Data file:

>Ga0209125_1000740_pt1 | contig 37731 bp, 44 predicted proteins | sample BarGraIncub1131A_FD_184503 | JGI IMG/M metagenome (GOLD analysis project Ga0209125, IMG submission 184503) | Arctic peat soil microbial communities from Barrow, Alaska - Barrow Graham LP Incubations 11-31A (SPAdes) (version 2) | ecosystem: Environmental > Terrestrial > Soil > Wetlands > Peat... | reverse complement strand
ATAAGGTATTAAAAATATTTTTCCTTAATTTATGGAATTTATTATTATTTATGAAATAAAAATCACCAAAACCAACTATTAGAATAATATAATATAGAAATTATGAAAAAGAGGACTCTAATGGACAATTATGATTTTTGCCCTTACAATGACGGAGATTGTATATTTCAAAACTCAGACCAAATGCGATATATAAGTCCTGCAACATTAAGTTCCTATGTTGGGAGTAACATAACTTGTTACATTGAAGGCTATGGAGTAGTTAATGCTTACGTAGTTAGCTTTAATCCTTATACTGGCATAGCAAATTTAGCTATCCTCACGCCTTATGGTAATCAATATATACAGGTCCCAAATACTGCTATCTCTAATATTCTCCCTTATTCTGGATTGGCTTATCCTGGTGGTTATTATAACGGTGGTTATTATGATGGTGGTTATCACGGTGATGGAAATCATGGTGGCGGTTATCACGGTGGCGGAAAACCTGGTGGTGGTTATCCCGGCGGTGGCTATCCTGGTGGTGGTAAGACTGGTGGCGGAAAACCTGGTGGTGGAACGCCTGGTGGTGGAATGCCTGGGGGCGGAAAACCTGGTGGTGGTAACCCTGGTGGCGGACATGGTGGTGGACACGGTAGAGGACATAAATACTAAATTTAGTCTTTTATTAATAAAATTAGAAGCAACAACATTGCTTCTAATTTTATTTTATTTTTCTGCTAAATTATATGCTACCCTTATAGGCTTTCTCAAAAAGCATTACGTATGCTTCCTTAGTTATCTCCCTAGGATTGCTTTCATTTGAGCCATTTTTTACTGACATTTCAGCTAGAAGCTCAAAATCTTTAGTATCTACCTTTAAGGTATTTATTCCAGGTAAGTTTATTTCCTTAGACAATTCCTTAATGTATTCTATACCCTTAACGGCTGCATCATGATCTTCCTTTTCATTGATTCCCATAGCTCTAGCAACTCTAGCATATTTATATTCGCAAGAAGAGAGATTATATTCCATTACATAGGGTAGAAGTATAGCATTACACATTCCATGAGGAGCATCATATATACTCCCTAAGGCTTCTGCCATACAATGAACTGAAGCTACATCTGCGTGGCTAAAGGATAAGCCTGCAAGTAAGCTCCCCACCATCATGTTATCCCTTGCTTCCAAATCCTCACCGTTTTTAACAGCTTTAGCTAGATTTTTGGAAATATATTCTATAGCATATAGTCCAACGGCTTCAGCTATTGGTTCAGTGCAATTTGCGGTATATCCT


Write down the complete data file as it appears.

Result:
>Ga0209125_1000740_pt1 | contig 37731 bp, 44 predicted proteins | sample BarGraIncub1131A_FD_184503 | JGI IMG/M metagenome (GOLD analysis project Ga0209125, IMG submission 184503) | Arctic peat soil microbial communities from Barrow, Alaska - Barrow Graham LP Incubations 11-31A (SPAdes) (version 2) | ecosystem: Environmental > Terrestrial > Soil > Wetlands > Peat... | reverse complement strand
ATAAGGTATTAAAAATATTTTTCCTTAATTTATGGAATTTATTATTATTTATGAAATAAAAATCACCAAAACCAACTATTAGAATAATATAATATAGAAATTATGAAAAAGAGGACTCTAATGGACAATTATGATTTTTGCCCTTACAATGACGGAGATTGTATATTTCAAAACTCAGACCAAATGCGATATATAAGTCCTGCAACATTAAGTTCCTATGTTGGGAGTAACATAACTTGTTACATTGAAGGCTATGGAGTAGTTAATGCTTACGTAGTTAGCTTTAATCCTTATACTGGCATAGCAAATTTAGCTATCCTCACGCCTTATGGTAATCAATATATACAGGTCCCAAATACTGCTATCTCTAATATTCTCCCTTATTCTGGATTGGCTTATCCTGGTGGTTATTATAACGGTGGTTATTATGATGGTGGTTATCACGGTGATGGAAATCATGGTGGCGGTTATCACGGTGGCGGAAAACCTGGTGGTGGTTATCCCGGCGGTGGCTATCCTGGTGGTGGTAAGACTGGTGGCGGAAAACCTGGTGGTGGAACGCCTGGTGGTGGAATGCCTGGGGGCGGAAAACCTGGTGGTGGTAACCCTGGTGGCGGACATGGTGGTGGACACGGTAGAGGACATAAATACTAAATTTAGTCTTTTATTAATAAAATTAGAAGCAACAACATTGCTTCTAATTTTATTTTATTTTTCTGCTAAATTATATGCTACCCTTATAGGCTTTCTCAAAAAGCATTACGTATGCTTCCTTAGTTATCTCCCTAGGATTGCTTTCATTTGAGCCATTTTTTACTGACATTTCAGCTAGAAGCTCAAAATCTTTAGTATCTACCTTTAAGGTATTTATTCCAGGTAAGTTTATTTCCTTAGACAATTCCTTAATGTATTCTATACCCTTAACGGCTGCATCATGATCTTCCTTTTCATTGATTCCCATAGCTCTAGCAACTCTAGCATATTTATATTCGCAAGAAGAGAGATTATATTCCATTACATAGGGTAGAAGTATAGCATTACACATTCCATGAGGAGCATCATATATACTCCCTAAGGCTTCTGCCATACAATGAACTGAAGCTACATCTGCGTGGCTAAAGGATAAGCCTGCAAGTAAGCTCCCCACCATCATGTTATCCCTTGCTTCCAAATCCTCACCGTTTTTAACAGCTTTAGCTAGATTTTTGGAAATATATTCTATAGCATATAGTCCAACGGCTTCAGCTATTGGTTCAGTGCAATTTGCGGTATATCCT